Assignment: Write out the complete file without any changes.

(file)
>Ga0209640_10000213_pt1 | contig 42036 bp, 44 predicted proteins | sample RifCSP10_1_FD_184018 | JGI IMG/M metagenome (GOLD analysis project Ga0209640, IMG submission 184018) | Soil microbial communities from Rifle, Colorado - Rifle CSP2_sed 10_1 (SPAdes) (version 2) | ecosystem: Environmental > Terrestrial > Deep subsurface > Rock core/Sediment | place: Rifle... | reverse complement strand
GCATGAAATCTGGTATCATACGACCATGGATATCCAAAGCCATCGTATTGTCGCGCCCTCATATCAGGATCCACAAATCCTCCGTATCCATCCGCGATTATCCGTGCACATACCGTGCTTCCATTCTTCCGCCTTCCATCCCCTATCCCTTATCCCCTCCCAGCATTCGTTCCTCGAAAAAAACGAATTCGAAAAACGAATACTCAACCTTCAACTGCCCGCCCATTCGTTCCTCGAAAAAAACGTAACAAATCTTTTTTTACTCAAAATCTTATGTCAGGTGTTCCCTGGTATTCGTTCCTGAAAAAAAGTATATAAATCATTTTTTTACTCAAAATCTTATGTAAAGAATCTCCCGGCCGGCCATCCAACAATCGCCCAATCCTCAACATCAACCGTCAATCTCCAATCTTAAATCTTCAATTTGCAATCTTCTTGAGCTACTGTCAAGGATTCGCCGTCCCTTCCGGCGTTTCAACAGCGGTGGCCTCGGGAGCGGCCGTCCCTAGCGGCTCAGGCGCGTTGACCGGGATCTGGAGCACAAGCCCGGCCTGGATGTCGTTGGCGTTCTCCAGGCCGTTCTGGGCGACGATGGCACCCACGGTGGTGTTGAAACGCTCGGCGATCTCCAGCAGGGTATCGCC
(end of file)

>Ga0209640_10000213_pt1 | contig 42036 bp, 44 predicted proteins | sample RifCSP10_1_FD_184018 | JGI IMG/M metagenome (GOLD analysis project Ga0209640, IMG submission 184018) | Soil microbial communities from Rifle, Colorado - Rifle CSP2_sed 10_1 (SPAdes) (version 2) | ecosystem: Environmental > Terrestrial > Deep subsurface > Rock core/Sediment | place: Rifle... | reverse complement strand
GCATGAAATCTGGTATCATACGACCATGGATATCCAAAGCCATCGTATTGTCGCGCCCTCATATCAGGATCCACAAATCCTCCGTATCCATCCGCGATTATCCGTGCACATACCGTGCTTCCATTCTTCCGCCTTCCATCCCCTATCCCTTATCCCCTCCCAGCATTCGTTCCTCGAAAAAAACGAATTCGAAAAACGAATACTCAACCTTCAACTGCCCGCCCATTCGTTCCTCGAAAAAAACGTAACAAATCTTTTTTTACTCAAAATCTTATGTCAGGTGTTCCCTGGTATTCGTTCCTGAAAAAAAGTATATAAATCATTTTTTTACTCAAAATCTTATGTAAAGAATCTCCCGGCCGGCCATCCAACAATCGCCCAATCCTCAACATCAACCGTCAATCTCCAATCTTAAATCTTCAATTTGCAATCTTCTTGAGCTACTGTCAAGGATTCGCCGTCCCTTCCGGCGTTTCAACAGCGGTGGCCTCGGGAGCGGCCGTCCCTAGCGGCTCAGGCGCGTTGACCGGGATCTGGAGCACAAGCCCGGCCTGGATGTCGTTGGCGTTCTCCAGGCCGTTCTGGGCGACGATGGCACCCACGGTGGTGTTGAAACGCTCGGCGATCTCCAGCAGGGTATCGCC